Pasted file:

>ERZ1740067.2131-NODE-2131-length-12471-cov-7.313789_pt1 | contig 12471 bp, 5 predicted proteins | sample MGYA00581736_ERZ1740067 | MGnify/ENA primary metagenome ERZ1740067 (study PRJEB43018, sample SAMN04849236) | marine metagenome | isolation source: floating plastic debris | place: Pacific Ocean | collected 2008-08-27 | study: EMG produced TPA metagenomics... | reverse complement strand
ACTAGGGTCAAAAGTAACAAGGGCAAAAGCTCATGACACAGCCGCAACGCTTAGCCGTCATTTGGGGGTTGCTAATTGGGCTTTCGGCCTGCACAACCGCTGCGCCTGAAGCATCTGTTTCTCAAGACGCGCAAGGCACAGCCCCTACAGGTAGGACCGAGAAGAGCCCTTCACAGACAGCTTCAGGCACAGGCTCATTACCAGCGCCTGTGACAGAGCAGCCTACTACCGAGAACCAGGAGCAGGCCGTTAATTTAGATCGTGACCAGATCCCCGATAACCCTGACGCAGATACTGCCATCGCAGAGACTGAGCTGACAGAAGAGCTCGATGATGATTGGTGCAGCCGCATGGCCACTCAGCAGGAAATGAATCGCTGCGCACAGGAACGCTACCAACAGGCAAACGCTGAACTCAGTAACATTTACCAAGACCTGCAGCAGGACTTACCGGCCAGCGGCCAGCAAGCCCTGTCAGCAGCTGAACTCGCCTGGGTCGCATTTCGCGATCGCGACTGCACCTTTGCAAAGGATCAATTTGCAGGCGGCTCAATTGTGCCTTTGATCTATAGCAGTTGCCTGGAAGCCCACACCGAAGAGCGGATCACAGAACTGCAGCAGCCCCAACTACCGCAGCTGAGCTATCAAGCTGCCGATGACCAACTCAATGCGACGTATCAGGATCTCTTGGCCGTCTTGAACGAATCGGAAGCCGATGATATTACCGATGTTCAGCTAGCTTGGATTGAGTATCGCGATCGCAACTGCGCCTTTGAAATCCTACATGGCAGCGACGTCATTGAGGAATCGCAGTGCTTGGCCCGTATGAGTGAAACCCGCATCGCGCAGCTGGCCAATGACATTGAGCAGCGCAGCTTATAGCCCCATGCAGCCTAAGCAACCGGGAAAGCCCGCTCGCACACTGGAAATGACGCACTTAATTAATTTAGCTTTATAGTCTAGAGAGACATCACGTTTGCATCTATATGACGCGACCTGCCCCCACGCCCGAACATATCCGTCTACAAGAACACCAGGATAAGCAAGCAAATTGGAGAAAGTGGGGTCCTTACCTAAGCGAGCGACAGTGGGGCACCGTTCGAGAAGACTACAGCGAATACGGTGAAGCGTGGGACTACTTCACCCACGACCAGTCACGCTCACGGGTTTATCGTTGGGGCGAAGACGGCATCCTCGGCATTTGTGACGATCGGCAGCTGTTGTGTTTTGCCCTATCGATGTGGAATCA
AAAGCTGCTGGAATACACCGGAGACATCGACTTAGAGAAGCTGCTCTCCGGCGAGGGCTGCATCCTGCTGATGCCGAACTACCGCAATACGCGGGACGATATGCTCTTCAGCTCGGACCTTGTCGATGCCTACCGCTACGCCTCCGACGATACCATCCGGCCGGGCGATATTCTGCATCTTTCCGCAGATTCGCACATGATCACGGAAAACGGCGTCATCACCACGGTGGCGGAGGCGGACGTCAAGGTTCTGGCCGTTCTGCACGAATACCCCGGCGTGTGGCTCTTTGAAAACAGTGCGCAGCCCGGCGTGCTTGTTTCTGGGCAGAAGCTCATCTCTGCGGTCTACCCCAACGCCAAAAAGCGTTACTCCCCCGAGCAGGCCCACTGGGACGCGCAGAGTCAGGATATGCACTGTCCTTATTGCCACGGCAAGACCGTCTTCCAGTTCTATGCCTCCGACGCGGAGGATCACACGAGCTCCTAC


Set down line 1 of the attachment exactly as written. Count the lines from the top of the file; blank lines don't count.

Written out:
>ERZ1740067.2131-NODE-2131-length-12471-cov-7.313789_pt1 | contig 12471 bp, 5 predicted proteins | sample MGYA00581736_ERZ1740067 | MGnify/ENA primary metagenome ERZ1740067 (study PRJEB43018, sample SAMN04849236) | marine metagenome | isolation source: floating plastic debris | place: Pacific Ocean | collected 2008-08-27 | study: EMG produced TPA metagenomics... | reverse complement strand